Marvin recommends that tanks be pumped at least every 3 years.  He calls it "cheap insurance" given the cost of installing a new system.  Homeowners have a tendency to ignore the septic tank if everything seems to be going well.  But even if you don't have a drainage problem a crust could be building up inside your tank, impeding pumping and necessitating more expensive procedures.  He does not recommend additives.  While they can be affective in dissolving solids, this can result in those solids being sent to the drainfield, clogging tile.  A good system will have those solids sink to the bottom of the tank, with just the water draining off, thus adding to the life of the system.  Probably worse than additives for the septic system is a garbage disposal - - I myself recommend a compost heap for that.  Disposals can be so hard on septic systems that Stearns County now requires two tanks wherever they are installed.
Spring to mid-summer is the best time to pump out your system.  This will allow the tank to refill and bacteria to get to work before going dormant with the coldest weather.  Marvin's service costs about $80/system.  His procedure agitates the contents and back washes it.  He'll tell you if there's a problem that is beyond his ability to address.  And his tank can hold up to 2000 gallons larger than some other units.  Marvin Miller can be reached at 320-243-4267 (office) or 320-24-2179 (cell phone).
Chain of Lakes Drawdown - by Tom Sykora

A drawdown would have many benefits to local residents.  The carp population would be reduced, allowing beneficial plants to flourish.  These plants would in turn attract more ducks and waterfowl to the lakes to feed.  Diamond would benefit from Hubbard, Schultz and Wheeler being able to remove more of the watershed nutrients.  Instead of allowing nutrients such as phosphorus to pass through, they would act more as nutrient "sponges", if carp are removed and plants allowed to come back.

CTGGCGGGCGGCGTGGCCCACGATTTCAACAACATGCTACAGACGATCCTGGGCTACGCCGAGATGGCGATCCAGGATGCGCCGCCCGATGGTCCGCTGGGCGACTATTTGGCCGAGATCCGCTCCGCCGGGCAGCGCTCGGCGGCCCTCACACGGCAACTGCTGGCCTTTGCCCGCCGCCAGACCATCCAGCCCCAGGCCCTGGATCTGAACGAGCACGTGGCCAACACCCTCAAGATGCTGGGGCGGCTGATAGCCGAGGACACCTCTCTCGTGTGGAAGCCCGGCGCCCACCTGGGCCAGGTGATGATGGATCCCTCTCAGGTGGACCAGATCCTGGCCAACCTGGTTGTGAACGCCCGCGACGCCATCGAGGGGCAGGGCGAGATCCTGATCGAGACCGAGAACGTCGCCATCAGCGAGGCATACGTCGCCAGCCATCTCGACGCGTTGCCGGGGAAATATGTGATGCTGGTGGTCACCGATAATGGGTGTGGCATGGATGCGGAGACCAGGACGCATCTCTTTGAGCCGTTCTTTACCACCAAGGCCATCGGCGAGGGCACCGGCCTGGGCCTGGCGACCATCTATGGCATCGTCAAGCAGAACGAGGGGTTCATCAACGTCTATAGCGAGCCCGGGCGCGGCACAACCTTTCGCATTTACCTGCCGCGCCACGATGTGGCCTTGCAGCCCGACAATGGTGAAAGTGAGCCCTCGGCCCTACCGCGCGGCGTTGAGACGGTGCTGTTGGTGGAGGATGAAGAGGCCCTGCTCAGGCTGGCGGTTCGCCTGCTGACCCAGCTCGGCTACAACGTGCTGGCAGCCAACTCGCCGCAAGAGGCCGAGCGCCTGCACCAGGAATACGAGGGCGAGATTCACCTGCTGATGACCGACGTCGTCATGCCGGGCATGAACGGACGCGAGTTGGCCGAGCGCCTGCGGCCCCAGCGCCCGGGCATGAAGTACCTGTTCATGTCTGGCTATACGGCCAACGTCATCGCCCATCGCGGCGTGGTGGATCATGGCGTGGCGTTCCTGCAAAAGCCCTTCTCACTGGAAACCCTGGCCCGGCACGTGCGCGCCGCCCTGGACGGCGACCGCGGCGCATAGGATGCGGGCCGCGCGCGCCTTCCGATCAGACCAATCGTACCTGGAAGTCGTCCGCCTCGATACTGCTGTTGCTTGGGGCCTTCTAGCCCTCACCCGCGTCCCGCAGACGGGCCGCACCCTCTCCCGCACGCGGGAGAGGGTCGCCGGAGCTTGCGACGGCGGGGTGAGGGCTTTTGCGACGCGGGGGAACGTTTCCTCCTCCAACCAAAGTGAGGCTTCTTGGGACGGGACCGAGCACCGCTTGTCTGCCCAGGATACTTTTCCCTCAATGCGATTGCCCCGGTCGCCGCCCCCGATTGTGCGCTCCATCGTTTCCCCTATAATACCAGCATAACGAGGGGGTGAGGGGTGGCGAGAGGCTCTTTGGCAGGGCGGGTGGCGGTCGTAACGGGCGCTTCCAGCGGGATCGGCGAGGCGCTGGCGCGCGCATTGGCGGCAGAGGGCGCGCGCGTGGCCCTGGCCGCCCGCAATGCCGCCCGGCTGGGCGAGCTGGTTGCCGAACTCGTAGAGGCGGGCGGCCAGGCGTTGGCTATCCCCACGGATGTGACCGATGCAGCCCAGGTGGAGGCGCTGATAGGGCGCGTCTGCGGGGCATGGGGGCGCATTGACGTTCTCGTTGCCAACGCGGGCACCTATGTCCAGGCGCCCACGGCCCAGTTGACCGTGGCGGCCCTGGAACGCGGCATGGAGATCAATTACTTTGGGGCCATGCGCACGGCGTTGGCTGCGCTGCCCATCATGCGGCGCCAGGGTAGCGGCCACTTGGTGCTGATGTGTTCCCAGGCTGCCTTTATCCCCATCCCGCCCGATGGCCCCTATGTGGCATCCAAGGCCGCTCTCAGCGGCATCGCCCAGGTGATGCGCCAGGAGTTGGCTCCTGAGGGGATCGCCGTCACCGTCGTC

Local Hydrology, Fisheries, and Wildlife departments of the Minnesota DNR are currently working with the Lake Association to sort out the feasibility of cleaning up these three lakes to help the water quality of Diamond Lake.

Members of the Diamond Lake Association have begun meetings with local DNR staff regarding a temporary drawdown on the Hubbard, Schultz and Wheeler chain of lakes.
After doing water quality testing in our study, it was determined that over 70% of the phosphorus coming into Diamond Lake was entering through the carp trap from these three referenced lakes.  Hubbard, Schultz and Wheeler are "eutrophic" or nutrient saturated, according to Blue Water Science, and incapable of absorbing nutrients during a watershed event such as a heavy rain.  In other words, instead of acting as a natural soak or sink for chemicals, those lakes simply allow phosphorus to pass through to Diamond.
The Lake Association is considering a fish kill to promote beneficial weed growth.  Beneficial weeds in these three lakes would utilize phosphorus and remove it from the water column.  However, if there are excess carp in a body of water, plant life suffers.  Carp eat plants, and will root out plant life, rendering a lake incapable of acting as a nutrient sink.  Using chemicals is how some lake associations kill carp.  A drawdown is much closer to a naturally occurring event during dry periods, o these three shallow lakes.  (Carp are not native to the US, were brought here from Europe and have no natural predators to control their populations).
Since the majority of the nutrient load coming into Diamond Lake is from the Hubbard, Schultz, and Wheeler chain of lakes, the Lake Association is currently investigating the feasibility of draining down one or more of these lakes to do a fish kill this fall after duck season.  Steve McComas of Blue Water Science has helped us with preliminary numbers, planning and identification of potential problems.  Current the DNR is doing a hydrology study of the relative elevations of these three lakes, to better understand the mechanics of a potential drawdown.  With the water levels being low this year, timing seems right for a carp/fish kill with the least possible expense.
Department Of Anonymous Letters

It Saddens Me to Think!

It saddens me to think some people think that our ditches are a dumping ground.  I was coming home from work on a Friday on the east side of the lake when I passed a gentleman dumping a bag of leaves into the ditch.  I wanted to stop and go back to him to ask him if this was a new dumping site.  But, instead I thought a letter would be better.
HE'S NOT THE ONLY ONE THAT I HAVE SEEN dumping their garbage into our ditches.  When you drive around Diamond Lake, there are other people dumping their garbage into the ditches.
STOP AND LOOK A MINUTE!  We pay our Diamond Lake Association dues to clean up our lake, so why not keep our ditches clean too?
We have a landfill in the City of Atwater.  Call the City Office and they will give you the key.  It only costs $5 a truck-full to dump your leaves and brush off.
PLEASE STOP!  We don't want our ditches looking like the county landfill.
- A concerned Diamond Lake resident